I don't know; it's a strange thing, really, that preconceived idea about what a place is supposed to be like. And when a state is as vast as California, any preconceived idea can be both right and wrong. When someone talks about California, most people think about the muscle beaches, the Beach Boys, surfing, and all of that. Others, though, I'm sure, just think of the High Sierra Mountains ... while others may think of Hollywierd, L.A., or San Francisco.

Yosemite seems to me like it should be located in the North West ... with the higher elevation, mountains, snow, and forests ... it almost feels like I never left Washington sometimes. Now Tioga Pass and Glacier point are closing for the season because of snow. I'm really looking forward to the winter ... painting lots of snow scenes.

Saturday, October 30, 2010

Vote for Abe

Yesterday I went to the YWA (Yosemite Western Artists) figure drawing session again. I was delighted to see something different and creative in the model. As I walked into the room I was greeted by Abe Lincoln and his aid d'camp. Although I don't remember the Colonel's name, he made a great model.

I laughed when I saw Abe and, prompted by the memory of one of the sayings that Del Gish likes to use now and then, I went up to him. "Other than the obvious," I asked, "how did you like the play?" He enjoyed the joke and told me that he had recently seen a version of that play locally. He also informed me that he is related to the former president. He sure looks like it.

Again I enjoyed a morning of drawing with a bunch of nice, talented artists.

Wednesday, October 27, 2010

Figure Drawing

Last week I went to join a bunch of local artist who get together every Friday morning to do some figure drawing. They gather in an old school house near Oakhurst, CA. This school house was active from 1878 - 1962. It's a cool old building and it was fun to go in just to see what a school house from the old west looked like.

I met a bunch of nice people and had a decent morning of drawing. Unlike most places where I've done figure drawing, these were not nudes ... which I would have preferred, but it was great to be amongst a group of artists doing something other than landscapes.

Next week, I'll take my paint, though, it was great to work with charcoal again.

Monday, October 25, 2010

More Green

Last week I made another assault on the Yosemite Falls trail. This time, I made it to the top before I sat down with my little paint box and did a sketch of the river (which was then down to a trickle - right now it's raging again after several days of rain and snow) just as it came to the brink of the cliffs, becoming Yosemite Falls. A few days later a friend, Kelly, and I hiked up to Old Inspiration Point, which is just above the Wawona tunnel. It was a beutiful and easy trail. I can't really say that for the trail from there up to Stanford Point. Kelly is about 20 years younger than I and he's in better shape ... he set a blistering pace up the steep trail. I was really huffing and puffing by the time we reached Stanford Point ... but, man, the hike was worth it.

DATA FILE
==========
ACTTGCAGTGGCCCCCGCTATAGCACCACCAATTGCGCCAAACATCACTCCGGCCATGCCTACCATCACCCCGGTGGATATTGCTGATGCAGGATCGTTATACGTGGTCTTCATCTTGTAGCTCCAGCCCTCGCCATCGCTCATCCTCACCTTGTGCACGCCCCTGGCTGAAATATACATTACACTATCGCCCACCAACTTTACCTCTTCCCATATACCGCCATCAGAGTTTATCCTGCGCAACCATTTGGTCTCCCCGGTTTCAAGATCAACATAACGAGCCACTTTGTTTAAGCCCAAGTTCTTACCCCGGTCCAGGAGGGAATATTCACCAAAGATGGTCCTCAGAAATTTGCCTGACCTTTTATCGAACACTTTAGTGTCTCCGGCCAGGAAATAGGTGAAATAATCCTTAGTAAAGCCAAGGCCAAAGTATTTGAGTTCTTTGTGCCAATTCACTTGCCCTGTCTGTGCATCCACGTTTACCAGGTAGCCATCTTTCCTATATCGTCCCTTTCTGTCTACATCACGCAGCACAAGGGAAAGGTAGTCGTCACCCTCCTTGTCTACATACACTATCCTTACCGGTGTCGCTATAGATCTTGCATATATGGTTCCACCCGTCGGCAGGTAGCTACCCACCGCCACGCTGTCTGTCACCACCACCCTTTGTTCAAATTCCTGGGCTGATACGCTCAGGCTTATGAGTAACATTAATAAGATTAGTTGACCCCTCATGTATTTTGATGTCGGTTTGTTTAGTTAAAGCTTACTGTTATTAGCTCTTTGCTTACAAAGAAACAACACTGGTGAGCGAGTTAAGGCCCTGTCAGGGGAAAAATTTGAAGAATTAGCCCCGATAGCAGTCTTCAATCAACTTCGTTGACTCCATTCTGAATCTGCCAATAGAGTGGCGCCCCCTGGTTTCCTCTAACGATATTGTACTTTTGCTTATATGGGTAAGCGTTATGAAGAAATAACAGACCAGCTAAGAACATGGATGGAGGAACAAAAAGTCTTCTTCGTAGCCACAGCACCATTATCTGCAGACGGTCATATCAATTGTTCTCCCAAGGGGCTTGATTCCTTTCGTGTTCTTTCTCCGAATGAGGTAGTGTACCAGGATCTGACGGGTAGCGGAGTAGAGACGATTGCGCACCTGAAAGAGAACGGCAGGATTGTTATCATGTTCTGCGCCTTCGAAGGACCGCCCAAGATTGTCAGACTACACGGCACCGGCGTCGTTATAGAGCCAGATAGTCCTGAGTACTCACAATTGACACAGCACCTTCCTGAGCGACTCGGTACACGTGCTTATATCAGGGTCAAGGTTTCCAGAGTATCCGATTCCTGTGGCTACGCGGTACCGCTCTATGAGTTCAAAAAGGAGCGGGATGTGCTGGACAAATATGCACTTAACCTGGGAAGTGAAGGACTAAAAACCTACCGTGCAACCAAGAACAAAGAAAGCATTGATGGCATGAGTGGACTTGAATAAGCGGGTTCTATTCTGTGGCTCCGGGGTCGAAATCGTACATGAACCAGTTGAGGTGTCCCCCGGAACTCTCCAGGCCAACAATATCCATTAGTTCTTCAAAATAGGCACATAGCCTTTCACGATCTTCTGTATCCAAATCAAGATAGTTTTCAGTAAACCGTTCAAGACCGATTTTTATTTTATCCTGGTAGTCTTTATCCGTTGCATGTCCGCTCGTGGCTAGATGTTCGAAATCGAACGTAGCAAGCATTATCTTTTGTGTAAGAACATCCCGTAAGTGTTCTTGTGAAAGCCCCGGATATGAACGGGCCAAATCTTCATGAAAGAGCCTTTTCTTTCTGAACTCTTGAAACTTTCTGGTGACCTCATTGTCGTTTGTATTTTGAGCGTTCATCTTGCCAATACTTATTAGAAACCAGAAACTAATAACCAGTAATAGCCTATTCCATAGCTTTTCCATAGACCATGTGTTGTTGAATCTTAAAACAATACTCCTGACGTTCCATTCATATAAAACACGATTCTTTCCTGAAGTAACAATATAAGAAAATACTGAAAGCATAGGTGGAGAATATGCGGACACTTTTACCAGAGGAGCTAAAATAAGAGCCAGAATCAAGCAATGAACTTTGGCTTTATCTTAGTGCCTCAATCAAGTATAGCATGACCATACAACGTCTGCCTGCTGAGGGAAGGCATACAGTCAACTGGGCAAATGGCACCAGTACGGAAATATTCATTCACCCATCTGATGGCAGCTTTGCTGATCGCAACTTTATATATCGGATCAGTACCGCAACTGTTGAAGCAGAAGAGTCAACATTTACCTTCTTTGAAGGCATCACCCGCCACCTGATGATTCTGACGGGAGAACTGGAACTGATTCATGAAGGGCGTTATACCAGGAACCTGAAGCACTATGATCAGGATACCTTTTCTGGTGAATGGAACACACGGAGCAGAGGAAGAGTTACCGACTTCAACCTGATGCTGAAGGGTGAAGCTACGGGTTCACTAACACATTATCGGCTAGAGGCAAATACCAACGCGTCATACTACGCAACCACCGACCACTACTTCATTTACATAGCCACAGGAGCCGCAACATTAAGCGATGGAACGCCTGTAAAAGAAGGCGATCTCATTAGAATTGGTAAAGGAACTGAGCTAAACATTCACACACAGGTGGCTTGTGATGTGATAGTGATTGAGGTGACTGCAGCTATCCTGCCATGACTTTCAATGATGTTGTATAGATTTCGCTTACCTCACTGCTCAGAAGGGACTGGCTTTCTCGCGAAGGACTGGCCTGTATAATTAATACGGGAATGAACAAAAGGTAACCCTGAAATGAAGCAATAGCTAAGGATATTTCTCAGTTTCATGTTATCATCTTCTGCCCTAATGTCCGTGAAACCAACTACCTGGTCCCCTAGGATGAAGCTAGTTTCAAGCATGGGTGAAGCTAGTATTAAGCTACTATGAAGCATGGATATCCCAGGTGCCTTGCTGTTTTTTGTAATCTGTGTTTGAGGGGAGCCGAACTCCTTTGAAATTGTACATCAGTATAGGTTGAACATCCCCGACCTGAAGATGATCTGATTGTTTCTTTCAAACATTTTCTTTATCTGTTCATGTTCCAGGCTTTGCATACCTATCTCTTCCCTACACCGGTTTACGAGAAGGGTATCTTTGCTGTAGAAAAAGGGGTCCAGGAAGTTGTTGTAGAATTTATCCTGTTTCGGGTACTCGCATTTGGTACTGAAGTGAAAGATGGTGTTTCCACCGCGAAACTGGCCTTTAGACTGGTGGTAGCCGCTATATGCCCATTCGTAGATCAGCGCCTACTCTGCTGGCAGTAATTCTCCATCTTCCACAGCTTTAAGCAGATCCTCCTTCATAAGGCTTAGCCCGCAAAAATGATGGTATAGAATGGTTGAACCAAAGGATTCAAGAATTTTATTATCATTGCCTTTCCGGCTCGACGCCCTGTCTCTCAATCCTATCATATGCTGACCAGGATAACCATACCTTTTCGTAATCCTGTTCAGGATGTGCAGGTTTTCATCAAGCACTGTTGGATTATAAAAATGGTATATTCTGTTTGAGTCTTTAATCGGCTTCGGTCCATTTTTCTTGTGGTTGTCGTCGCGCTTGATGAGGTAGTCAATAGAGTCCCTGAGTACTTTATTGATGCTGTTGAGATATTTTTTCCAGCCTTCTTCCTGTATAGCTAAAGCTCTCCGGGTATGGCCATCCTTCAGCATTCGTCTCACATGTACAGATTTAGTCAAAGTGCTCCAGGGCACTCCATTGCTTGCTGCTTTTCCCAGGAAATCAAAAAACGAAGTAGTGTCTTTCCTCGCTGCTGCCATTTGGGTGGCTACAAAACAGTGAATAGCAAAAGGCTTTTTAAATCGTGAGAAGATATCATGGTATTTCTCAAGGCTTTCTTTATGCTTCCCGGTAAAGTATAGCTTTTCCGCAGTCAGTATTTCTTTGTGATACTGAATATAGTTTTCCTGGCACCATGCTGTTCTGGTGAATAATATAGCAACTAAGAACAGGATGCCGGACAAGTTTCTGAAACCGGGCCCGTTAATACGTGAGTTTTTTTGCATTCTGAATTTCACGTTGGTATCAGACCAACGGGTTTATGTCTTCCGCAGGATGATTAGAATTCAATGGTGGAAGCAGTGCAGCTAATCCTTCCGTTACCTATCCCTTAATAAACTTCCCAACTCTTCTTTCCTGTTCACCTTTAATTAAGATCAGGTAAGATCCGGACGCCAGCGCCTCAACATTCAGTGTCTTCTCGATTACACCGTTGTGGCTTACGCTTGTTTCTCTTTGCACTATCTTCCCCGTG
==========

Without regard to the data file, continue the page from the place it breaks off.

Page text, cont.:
Kelly then proceded to climb out onto the cliff edges ... freakin' me out. I'll have to go up to that place to paint sometime ... but late in the afternoon as it was, everything was washed out in direct sunlight.

Green again

Another "green" painting ... which actually has a lot of green in it. A fun little still life done from apples that my friends next door provided me with.

Harold Gower

A few weeks ago, Belinda's grandfather, Harold Gower, ended his 96 year stay here on planet Earth. He is missed. I didn't know Harold well, but the times that I did get to share with him are cherrished memories. Once, while sitting around a campfire in Maine (in 2004), he did a spontanious recitation of the Robert Service poem, "The Cremation of Sam McGee" that was perfect. I loved it; that's one of my favorite poems, and I loved his telling of it.

I was happy to do this painting for Karin, his wife. May it bring her some joy.

Liberty Cap

Due to three straight days of rain, I finally got around to finishing the pastel of Liberty Cap that I started a few weeks ago.
It's not often that I do pastel, but I always wonder, while I'm working on one, why not? It's a fun and very forgiving medium. It's also a lot easier to carry around than an easel and all of the accouterments thereof. I think that I'm going to start doing a few more of these.

Wednesday, October 20, 2010

The Last Miwok

In the Yosemite museum there is an old Native American woman from the Yosemite - Miwok tribe who makes baskets. At first look, she apears to be a static display. But, her slow, methodical method - handed down, no doubt for generations unknown - produces stunning baskets. Museum quality, for certain.

I understand that she is the last of her tribe. What a shame. Alas, so it goes. As humanity marches on, it tramples on the paths of those who came before. Sometimes we stand on the shoulders of those who have reached new heights before us ... and then, sometimes, as the collection of organisms that we are ... we obliterate the very things that helpped us grow and blossom.

Sunday, October 3, 2010

Back to painting in the park

Since my return from SF, I've done some nice hikes in Yosemite.

The first was a simple hike about half a mile from the cabin, along the Merced River. There were a bunch of kids playing in the river and jumping from the rocky banks. If I turn the sketch into a studio piece, I'll probably include some of those youngsters.